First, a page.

In Rapola you can see beautiful ridge forests. There are also herb-rich forests, meadows and treed mires in the area. Of the tree species, spruce, oak, maple, lime and European white elm thrive in the forests of the Rapola ridge.
Rapola has a rich flora and fauna. For example, black woodpeckers (Dryocopus martius) have been observed in the area. Of the moths, the endangered Grapholita caecana occurs in Rapola. It is one of the species in need of urgent protection in Finland.
The vegetation on the Rapola ridge has been affected by long-term human activity and the favourable climatic and soil conditions in the area. Today, the area of the ancient hill fort is mainly covered by wild plants, while the diverse effects of human activity on the flora can still be seen in the burial grounds on the Lake Vanajavesi side of the area.
A particular indication of the long-term human activity in Rapola is the large number of archaeophytes, i.e. plant species introduced in ancient times. In Finland, archaeophytes are considered to be those species introduced in the prehistoric era. For example, the tower mustard (Arabis glabra) can be found in the Rupakallio burial ground. It is considered to be a sign of Iron Age settlements. Of the species studied in the Rapola area, approximately one half are native to the area, one fifth are archaeophytes and the rest are neophytes.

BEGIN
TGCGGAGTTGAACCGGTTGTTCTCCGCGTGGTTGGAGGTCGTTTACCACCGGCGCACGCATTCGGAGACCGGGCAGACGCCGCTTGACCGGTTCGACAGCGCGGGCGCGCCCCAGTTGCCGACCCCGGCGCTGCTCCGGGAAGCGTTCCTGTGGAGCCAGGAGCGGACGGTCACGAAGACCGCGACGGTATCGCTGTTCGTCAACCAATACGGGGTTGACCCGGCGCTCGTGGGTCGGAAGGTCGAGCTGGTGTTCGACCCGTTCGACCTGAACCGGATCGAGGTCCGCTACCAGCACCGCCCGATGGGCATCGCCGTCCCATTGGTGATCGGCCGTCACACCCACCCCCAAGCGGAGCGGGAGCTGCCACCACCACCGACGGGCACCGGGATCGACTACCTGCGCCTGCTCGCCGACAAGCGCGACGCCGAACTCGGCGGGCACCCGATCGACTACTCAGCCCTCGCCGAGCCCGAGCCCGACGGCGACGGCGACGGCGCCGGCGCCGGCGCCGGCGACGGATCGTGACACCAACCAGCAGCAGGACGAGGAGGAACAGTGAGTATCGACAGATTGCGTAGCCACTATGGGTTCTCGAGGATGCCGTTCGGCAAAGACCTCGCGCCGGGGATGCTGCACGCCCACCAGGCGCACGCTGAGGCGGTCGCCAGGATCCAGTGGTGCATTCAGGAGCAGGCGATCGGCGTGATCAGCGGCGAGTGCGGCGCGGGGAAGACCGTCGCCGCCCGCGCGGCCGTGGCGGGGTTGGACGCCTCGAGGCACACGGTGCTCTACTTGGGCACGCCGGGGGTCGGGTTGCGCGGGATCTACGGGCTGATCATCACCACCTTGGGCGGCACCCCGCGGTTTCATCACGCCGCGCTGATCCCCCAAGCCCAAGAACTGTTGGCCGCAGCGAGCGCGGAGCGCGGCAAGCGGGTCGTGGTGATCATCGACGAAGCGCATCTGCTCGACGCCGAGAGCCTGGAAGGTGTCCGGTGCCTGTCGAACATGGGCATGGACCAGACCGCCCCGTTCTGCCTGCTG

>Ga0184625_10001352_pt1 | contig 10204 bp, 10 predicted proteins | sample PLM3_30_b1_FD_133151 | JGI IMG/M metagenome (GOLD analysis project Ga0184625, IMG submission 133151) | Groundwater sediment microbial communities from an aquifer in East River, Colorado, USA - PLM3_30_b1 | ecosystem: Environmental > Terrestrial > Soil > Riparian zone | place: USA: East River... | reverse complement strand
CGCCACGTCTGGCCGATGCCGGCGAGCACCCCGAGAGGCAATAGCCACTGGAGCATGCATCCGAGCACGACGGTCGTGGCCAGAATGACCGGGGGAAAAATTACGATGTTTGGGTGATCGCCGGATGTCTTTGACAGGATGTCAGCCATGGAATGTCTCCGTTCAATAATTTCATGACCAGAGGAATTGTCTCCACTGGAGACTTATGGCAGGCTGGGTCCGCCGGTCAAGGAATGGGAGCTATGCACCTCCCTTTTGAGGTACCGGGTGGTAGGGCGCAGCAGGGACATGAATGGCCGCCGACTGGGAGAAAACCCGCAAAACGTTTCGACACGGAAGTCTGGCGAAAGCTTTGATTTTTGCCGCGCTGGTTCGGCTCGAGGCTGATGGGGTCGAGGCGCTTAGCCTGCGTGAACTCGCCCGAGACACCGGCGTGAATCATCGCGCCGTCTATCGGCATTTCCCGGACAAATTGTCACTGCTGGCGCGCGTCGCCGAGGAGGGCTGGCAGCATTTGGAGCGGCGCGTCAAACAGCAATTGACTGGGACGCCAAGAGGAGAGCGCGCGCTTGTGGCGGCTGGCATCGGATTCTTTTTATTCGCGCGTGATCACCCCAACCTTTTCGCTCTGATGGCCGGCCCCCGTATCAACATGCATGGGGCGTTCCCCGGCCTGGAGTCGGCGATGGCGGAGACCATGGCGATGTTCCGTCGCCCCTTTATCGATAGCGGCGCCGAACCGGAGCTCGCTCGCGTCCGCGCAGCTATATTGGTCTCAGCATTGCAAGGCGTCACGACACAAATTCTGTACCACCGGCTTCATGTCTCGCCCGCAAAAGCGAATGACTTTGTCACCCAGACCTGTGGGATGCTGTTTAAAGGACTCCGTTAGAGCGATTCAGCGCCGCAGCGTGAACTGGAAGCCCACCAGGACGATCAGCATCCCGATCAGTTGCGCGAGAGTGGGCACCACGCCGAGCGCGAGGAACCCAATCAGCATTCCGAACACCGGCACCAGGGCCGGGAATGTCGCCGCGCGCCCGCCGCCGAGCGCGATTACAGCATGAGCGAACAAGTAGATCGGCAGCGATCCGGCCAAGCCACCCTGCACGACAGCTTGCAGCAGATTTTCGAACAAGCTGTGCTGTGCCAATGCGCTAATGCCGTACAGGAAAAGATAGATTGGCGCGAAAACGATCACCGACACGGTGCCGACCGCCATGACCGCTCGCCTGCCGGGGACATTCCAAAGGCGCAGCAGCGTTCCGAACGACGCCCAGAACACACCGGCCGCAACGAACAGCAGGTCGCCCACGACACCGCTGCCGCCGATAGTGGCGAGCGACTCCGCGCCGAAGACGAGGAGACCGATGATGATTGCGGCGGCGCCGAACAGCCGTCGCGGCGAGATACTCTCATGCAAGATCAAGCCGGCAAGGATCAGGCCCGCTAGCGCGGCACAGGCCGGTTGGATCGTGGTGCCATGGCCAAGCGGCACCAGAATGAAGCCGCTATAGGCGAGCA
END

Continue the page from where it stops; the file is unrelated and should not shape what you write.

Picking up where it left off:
Heritage sites with a rich variety of species are an important part of the natural environment and landscape in Rapola. Several rare and threatened species typical of heritage sites can be found in the burial grounds, such as spiked sedge (Carex spicata), prickly sedge (Carex muricata) and basil-thyme or spring savory (Clinopodium acinos). In the Hirvikallio area, asarabacca (Asarum europaeum), which is rare in Finland, can be found. The heritage landscape on the Rapola ridge is maintained by means of livestock and sheep grazing, protecting the valuable species of the area.